The Shreya Singhal judgment, which declared the censorious S.66A unconstitutional, has indubitably been a huge victory for free speech in India, from the perspective of the users and the intermediaries, both. Yet, the struggle for free speech on the cyberspace in India is not yet over. There are multiple issues that still need to be addressed, one of the most crucial of them being that of Network Neutrality (see our previous posts on this issue here and here).
Recently, the Telecome Regulatory Authority of India (TRAI) released a much awaited consultation paper on what it calls ‘OTT Licensing’, that is, whether OTT service providers should require licenses in order to provide their services. The second major issue in the consultation paper is whether there should be non-discrimination of internet access via telecom operators – fundamentally, a question of network neutrality. This consultation paper is right now up for comments (for details, please refer to this Medianama article).
Network Neutrality is arguably not directly related to IP concerns, but it is such a fundamental aspect of the Internet it directly or indirectly touches about everything. This very blog, for instance, benefits from Network Neutrality – without it, it would be entirely possible that people just couldn’t reach us! Imagine the short-term issues we had with our side in January-February (where readers were not able to access the blog unless they went about it in a specific particular way due to a glitch/hack), but far more long-term, more systematic, and legitimate. This is TRAI’s first foray into the area, and this is our first opportunity to make sure that the TRAI knows how much we value our neutral networks. Similarly, the OTT licensing issues are also fundamentally crucial to the way most types of services are delivered through the internet.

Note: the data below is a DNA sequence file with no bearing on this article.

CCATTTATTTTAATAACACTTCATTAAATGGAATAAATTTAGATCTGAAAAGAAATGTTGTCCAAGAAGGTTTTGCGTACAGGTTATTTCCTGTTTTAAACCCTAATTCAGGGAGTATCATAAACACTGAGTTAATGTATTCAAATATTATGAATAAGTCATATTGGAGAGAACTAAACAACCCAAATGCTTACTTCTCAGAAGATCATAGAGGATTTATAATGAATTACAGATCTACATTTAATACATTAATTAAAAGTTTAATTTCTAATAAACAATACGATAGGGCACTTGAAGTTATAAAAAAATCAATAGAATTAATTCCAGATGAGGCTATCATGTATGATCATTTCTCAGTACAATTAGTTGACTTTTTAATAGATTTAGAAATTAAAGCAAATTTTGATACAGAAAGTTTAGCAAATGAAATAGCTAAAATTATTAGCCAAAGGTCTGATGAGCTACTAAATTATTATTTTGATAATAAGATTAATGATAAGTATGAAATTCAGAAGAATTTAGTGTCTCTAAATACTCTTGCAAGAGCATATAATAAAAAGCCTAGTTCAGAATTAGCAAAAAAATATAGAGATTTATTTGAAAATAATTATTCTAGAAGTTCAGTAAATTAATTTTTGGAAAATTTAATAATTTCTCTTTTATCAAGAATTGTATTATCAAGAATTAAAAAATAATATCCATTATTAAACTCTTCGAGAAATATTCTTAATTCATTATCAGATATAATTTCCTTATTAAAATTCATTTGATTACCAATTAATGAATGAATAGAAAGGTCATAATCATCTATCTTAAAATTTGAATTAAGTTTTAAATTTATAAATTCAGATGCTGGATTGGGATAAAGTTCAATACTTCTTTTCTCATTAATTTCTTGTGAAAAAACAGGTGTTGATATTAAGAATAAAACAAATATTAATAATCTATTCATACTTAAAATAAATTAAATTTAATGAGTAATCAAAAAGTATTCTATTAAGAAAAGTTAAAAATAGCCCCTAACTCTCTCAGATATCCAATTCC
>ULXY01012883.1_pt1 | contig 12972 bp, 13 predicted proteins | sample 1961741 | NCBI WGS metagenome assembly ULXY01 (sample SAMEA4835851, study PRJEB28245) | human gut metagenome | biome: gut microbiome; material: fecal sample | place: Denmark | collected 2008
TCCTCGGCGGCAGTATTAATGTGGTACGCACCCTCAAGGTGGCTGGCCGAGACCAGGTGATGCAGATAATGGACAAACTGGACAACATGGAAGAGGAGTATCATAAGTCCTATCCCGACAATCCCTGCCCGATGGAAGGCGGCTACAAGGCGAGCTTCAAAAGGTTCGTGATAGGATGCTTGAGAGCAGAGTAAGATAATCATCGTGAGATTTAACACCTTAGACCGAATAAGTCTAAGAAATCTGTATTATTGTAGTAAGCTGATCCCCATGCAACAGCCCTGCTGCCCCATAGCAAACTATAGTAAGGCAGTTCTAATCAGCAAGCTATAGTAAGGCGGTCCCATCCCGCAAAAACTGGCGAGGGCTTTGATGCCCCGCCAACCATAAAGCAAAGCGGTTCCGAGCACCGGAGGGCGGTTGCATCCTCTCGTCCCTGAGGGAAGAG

We do not have, in India, a John Oliver (see his video on net neutrality here) who can appeal to the masses and flood the TRAI with comments. But that in no way means that the work that is done here is any less important, or that that issues deserve any less concern. Please read (the full paper can be accessed here), and please comment. These are the issues that decide the future of the internet in India, as much as S. 66A did, if not more.